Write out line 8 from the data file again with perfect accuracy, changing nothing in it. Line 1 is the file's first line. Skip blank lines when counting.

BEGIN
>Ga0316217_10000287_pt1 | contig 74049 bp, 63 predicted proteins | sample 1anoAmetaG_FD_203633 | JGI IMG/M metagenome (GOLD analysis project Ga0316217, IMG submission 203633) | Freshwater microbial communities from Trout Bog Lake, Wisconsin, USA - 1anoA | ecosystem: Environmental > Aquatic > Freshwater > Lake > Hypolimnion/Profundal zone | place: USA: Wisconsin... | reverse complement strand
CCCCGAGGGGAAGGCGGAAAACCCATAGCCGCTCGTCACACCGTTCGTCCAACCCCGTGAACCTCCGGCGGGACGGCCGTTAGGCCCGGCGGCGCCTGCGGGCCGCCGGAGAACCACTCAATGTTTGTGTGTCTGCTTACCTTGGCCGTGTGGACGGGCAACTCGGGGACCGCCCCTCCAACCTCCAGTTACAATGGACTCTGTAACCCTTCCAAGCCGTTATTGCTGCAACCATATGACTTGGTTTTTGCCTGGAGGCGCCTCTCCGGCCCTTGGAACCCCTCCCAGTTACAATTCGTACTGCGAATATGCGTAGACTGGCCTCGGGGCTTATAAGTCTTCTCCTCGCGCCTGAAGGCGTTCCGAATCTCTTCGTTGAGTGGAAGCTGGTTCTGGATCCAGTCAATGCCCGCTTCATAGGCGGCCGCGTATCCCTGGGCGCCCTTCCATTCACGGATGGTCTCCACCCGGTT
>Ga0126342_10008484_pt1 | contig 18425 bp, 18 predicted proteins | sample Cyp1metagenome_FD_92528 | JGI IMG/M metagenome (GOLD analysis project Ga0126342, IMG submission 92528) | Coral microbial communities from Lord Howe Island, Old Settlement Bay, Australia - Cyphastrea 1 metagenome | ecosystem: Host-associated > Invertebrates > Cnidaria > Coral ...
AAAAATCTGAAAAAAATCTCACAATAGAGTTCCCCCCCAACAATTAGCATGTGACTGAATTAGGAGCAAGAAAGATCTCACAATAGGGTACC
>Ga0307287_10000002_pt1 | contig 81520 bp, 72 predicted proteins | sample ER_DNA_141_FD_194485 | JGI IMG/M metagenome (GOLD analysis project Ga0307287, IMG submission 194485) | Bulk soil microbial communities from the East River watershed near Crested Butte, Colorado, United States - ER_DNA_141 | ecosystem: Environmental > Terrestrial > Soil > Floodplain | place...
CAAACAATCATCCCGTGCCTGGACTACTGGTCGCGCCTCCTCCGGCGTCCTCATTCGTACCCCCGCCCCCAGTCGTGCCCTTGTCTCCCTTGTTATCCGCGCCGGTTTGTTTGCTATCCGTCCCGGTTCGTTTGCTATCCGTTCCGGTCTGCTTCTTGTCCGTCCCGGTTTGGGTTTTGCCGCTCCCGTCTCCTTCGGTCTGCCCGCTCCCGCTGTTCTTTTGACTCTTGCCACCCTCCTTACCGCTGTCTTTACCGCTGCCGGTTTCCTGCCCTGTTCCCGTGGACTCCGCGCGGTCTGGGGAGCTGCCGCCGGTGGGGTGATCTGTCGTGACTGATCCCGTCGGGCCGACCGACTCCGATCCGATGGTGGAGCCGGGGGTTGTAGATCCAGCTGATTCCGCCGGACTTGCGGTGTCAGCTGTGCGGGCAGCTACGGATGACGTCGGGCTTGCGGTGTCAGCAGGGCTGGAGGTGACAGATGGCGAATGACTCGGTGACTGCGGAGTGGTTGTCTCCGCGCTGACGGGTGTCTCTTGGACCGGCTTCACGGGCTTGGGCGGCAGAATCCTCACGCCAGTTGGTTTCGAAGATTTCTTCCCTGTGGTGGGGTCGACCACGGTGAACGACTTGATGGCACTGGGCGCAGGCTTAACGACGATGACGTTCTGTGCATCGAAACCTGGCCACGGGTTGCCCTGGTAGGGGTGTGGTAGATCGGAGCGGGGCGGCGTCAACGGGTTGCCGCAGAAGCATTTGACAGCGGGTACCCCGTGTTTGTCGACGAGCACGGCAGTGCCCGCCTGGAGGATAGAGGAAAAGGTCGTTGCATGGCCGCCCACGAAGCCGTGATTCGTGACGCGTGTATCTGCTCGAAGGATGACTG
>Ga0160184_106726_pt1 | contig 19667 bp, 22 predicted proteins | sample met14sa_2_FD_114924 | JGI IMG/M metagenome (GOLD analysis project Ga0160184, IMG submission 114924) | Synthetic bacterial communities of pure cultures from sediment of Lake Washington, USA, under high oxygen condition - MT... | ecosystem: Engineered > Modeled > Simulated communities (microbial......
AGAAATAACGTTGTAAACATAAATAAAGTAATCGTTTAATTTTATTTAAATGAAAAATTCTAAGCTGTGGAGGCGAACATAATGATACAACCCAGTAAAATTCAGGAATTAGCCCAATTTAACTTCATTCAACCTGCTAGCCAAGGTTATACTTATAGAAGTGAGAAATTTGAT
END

AGAAATAACGTTGTAAACATAAATAAAGTAATCGTTTAATTTTATTTAAATGAAAAATTCTAAGCTGTGGAGGCGAACATAATGATACAACCCAGTAAAATTCAGGAATTAGCCCAATTTAACTTCATTCAACCTGCTAGCCAAGGTTATACTTATAGAAGTGAGAAATTTGAT